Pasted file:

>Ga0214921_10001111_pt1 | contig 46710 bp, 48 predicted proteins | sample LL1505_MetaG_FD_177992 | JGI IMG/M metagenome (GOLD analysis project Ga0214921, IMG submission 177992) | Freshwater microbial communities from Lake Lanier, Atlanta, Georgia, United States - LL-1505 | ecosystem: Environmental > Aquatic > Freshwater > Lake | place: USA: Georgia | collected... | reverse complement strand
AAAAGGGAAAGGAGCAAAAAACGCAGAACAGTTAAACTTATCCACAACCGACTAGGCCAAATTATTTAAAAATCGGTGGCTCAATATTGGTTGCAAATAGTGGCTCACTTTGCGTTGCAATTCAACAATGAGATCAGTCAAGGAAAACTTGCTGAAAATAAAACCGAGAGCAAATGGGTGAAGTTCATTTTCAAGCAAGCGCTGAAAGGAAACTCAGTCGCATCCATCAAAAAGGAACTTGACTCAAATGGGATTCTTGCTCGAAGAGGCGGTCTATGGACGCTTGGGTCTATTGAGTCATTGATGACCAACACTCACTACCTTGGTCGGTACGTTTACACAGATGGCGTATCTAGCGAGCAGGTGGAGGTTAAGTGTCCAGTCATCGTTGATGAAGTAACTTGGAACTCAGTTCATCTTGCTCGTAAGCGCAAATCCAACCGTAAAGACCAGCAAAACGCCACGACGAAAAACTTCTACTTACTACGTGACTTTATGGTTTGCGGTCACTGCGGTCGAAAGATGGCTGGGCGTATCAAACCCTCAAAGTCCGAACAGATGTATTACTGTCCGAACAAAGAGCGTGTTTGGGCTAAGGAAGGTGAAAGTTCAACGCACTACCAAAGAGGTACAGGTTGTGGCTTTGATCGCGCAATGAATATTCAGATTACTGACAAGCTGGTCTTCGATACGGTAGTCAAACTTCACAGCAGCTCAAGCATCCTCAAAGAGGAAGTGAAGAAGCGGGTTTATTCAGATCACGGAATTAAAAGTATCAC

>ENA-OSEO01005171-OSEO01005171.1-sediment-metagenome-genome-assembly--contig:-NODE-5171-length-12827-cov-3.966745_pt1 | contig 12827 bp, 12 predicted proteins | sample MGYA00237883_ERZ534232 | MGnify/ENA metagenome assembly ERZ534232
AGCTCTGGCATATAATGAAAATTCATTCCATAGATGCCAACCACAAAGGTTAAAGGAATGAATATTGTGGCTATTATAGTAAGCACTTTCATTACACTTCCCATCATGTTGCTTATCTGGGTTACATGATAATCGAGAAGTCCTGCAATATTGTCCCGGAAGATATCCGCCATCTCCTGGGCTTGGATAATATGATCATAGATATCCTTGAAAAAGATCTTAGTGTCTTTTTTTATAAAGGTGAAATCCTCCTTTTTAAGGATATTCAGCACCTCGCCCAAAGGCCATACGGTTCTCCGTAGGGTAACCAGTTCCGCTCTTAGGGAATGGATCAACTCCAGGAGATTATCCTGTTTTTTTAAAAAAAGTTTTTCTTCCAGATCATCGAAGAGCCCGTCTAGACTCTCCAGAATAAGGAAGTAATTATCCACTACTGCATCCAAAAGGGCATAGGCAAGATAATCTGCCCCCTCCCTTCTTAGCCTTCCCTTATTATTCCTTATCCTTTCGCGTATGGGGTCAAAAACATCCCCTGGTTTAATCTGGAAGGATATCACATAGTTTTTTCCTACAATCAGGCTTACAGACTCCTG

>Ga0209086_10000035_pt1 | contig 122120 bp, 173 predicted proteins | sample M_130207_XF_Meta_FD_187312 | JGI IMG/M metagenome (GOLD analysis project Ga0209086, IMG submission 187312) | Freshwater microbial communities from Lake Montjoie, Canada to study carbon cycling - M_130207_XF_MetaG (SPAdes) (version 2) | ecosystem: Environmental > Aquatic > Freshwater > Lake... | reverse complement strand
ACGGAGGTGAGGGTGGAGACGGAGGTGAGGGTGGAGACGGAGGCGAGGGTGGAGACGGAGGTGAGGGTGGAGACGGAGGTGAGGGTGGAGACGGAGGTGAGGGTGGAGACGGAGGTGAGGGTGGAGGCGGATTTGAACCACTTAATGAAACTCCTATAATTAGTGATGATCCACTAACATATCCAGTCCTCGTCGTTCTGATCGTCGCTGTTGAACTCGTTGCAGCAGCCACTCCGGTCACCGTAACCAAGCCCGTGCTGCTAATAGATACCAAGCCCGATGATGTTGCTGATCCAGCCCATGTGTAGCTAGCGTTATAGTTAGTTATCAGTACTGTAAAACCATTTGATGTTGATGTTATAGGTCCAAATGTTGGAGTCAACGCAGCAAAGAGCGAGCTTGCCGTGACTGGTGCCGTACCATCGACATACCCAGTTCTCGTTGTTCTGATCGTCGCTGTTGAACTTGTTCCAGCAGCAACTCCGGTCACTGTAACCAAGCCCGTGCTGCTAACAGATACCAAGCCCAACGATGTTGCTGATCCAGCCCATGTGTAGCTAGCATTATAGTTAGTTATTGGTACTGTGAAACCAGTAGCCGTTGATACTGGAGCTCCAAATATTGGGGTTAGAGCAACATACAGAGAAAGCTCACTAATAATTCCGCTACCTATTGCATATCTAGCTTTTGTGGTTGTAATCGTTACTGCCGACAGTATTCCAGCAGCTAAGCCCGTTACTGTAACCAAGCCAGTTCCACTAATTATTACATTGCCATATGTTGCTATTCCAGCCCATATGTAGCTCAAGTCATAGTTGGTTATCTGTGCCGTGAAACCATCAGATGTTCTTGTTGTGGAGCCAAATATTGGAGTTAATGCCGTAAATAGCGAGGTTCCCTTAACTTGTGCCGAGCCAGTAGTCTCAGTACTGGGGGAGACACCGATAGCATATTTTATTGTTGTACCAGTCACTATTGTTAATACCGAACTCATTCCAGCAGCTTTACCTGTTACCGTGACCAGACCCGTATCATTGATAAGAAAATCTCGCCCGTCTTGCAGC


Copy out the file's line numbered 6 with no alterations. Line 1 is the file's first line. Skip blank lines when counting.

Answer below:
ACGGAGGTGAGGGTGGAGACGGAGGTGAGGGTGGAGACGGAGGCGAGGGTGGAGACGGAGGTGAGGGTGGAGACGGAGGTGAGGGTGGAGACGGAGGTGAGGGTGGAGACGGAGGTGAGGGTGGAGGCGGATTTGAACCACTTAATGAAACTCCTATAATTAGTGATGATCCACTAACATATCCAGTCCTCGTCGTTCTGATCGTCGCTGTTGAACTCGTTGCAGCAGCCACTCCGGTCACCGTAACCAAGCCCGTGCTGCTAATAGATACCAAGCCCGATGATGTTGCTGATCCAGCCCATGTGTAGCTAGCGTTATAGTTAGTTATCAGTACTGTAAAACCATTTGATGTTGATGTTATAGGTCCAAATGTTGGAGTCAACGCAGCAAAGAGCGAGCTTGCCGTGACTGGTGCCGTACCATCGACATACCCAGTTCTCGTTGTTCTGATCGTCGCTGTTGAACTTGTTCCAGCAGCAACTCCGGTCACTGTAACCAAGCCCGTGCTGCTAACAGATACCAAGCCCAACGATGTTGCTGATCCAGCCCATGTGTAGCTAGCATTATAGTTAGTTATTGGTACTGTGAAACCAGTAGCCGTTGATACTGGAGCTCCAAATATTGGGGTTAGAGCAACATACAGAGAAAGCTCACTAATAATTCCGCTACCTATTGCATATCTAGCTTTTGTGGTTGTAATCGTTACTGCCGACAGTATTCCAGCAGCTAAGCCCGTTACTGTAACCAAGCCAGTTCCACTAATTATTACATTGCCATATGTTGCTATTCCAGCCCATATGTAGCTCAAGTCATAGTTGGTTATCTGTGCCGTGAAACCATCAGATGTTCTTGTTGTGGAGCCAAATATTGGAGTTAATGCCGTAAATAGCGAGGTTCCCTTAACTTGTGCCGAGCCAGTAGTCTCAGTACTGGGGGAGACACCGATAGCATATTTTATTGTTGTACCAGTCACTATTGTTAATACCGAACTCATTCCAGCAGCTTTACCTGTTACCGTGACCAGACCCGTATCATTGATAAGAAAATCTCGCCCGTCTTGCAGC